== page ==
11 cars and 6,375hp later, another Lamborghini is crowned Car of the Year, with the Aston Martin DBS Superleggera Volante coming in second
The question of whether Lamborghini would prove victorious for a fourth year running drew scores of car lovers to multiple Car of the Year sessions in Napa, California, and Boca Raton, Florida, for the chance to put a wide assortment of automobiles to the test. It was quite the evolution from our first competition, in 2003, which involved just a handful of people – a small group of friends, really – wagering on a few sports cars.
Acting as “editors for a day,” 171 judges joined gatherings in November and early December 2019 to drive and vote on which among 11 new models would become the 2020 Robb Report Car of the Year.
We waved the checkered flag this year for a convertible at the crossroads of automotive innovation and artificial intelligence: Lamborghini’s game-changing Huracán Evo Spyder. A raging bull with a true brain, the 631hp Evo debuts the Italian marque’s Lamborghini Dinamica Veicolo Integrata (LDVI), a super-processor that anticipates driver inputs and correspondingly adjusts the torque vectoring, all-wheel steering, advanced traction control and related systems every 20 milliseconds, give or take.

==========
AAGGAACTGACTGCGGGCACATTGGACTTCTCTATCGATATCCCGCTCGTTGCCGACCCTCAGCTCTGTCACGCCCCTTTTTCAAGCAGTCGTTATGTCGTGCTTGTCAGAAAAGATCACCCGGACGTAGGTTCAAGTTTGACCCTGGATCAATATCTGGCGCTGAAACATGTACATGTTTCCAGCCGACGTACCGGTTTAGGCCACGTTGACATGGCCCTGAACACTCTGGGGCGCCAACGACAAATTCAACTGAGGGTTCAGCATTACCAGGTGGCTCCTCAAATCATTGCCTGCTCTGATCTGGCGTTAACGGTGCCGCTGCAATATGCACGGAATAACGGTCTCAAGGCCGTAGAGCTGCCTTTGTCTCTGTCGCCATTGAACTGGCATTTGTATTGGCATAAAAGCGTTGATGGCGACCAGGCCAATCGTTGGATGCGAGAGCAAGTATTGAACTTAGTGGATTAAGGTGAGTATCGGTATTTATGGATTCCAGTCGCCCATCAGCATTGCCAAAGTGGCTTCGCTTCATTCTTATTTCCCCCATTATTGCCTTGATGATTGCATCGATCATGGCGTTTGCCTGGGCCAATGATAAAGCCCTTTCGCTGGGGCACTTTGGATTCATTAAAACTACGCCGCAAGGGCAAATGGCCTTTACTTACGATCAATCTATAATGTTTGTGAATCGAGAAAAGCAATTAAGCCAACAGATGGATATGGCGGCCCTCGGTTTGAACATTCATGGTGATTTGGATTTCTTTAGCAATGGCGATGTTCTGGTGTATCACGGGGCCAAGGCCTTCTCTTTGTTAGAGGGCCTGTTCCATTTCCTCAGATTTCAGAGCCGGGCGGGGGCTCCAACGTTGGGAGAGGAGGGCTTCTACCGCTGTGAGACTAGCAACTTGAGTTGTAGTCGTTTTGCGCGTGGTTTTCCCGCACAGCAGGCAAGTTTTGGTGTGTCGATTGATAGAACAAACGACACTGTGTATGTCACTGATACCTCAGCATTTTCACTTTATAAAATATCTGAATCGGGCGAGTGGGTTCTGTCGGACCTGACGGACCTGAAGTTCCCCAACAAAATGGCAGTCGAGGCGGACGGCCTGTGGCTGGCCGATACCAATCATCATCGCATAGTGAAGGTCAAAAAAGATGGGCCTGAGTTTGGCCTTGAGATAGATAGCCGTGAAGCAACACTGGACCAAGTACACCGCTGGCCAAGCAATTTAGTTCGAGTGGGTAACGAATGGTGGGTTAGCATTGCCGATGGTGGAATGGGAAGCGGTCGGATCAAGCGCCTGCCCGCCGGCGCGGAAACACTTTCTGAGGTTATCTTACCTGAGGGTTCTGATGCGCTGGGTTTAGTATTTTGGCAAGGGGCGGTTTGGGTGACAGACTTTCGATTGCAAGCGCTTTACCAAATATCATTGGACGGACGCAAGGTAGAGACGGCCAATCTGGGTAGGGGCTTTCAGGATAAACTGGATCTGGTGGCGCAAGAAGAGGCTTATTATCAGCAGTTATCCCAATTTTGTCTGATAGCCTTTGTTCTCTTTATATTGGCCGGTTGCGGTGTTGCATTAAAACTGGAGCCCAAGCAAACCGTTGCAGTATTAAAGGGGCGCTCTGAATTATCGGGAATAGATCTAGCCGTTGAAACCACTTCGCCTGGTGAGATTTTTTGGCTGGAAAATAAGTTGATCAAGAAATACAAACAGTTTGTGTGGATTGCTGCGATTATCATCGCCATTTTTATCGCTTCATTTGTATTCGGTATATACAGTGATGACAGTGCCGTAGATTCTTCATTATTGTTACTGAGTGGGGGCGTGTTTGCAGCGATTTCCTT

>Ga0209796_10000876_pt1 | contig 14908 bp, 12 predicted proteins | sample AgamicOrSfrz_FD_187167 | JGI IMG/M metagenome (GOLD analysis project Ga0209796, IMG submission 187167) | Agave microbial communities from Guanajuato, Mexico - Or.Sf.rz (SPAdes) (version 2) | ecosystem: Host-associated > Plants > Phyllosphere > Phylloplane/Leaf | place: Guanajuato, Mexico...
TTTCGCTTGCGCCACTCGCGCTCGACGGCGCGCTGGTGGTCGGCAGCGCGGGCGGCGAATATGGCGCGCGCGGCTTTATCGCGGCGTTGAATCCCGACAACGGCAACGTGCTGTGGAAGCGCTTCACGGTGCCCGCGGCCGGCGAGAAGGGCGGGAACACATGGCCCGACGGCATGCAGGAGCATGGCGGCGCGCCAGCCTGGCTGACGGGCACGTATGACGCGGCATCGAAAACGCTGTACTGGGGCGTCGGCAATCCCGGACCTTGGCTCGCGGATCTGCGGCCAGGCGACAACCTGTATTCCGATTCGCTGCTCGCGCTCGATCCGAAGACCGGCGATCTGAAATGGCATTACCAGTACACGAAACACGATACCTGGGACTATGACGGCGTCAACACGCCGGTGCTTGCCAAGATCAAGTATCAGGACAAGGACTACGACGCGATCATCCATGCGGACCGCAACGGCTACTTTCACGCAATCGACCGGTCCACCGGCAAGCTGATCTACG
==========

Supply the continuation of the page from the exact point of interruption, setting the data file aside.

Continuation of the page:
Basically, the car predicts your next move and sets you up for success, often despite yourself. And it’s all complemented by 10 cylinders of naturally aspirated fury. “The sound of that V10 can cure depression,” said Jerónimo Guzman. “I’m recording the engine noise for my phone’s ringtone.”
Nathan Tan concurred: “Every downshift, I found myself giggling along with the pops and crackles. The life worth living exists north of 7,000 rpm in Corsa mode.”
The experience elicited the same childlike enthusiasm from Christopher Carpenter, who said, “I believe there are two things that are impossible to do with a frown on your face – skipping and driving this Lamborghini.”
For Lee Gossett, the Evo is “as close as the average human will ever get to Formula 1.”
Still, although it did tally the top score and nearly everyone heralded the vehicle’s engineering, the ergonomic considerations were another story.
“It’s like a cheap seat on an airline – no legroom,” said Craig Stull. Erik Hagstrom warned, “If you’re over six feet (1.83 metres), visibility is an issue.” Our editor in chief, Paul Croughton, was equally disappointed by the interior’s height limitations. “I don’t fit,” he said simply.
“There were so many blind spots,” mentioned Shaunmarie Gutbezahl. “It made driving stressful.”
A daily driver? Tamara Stanfill didn’t think so. “It would be lots of fun for a day or a weekend – a one-night stand, but you wouldn’t want to marry it,” she concluded.
In the end, however, the vast majority of our judges would have opted for long-term relationships with the model. “The Lambo is the most impactful vehicle I have ever driven,” declared Peter Wright. It’s hard to compete with that.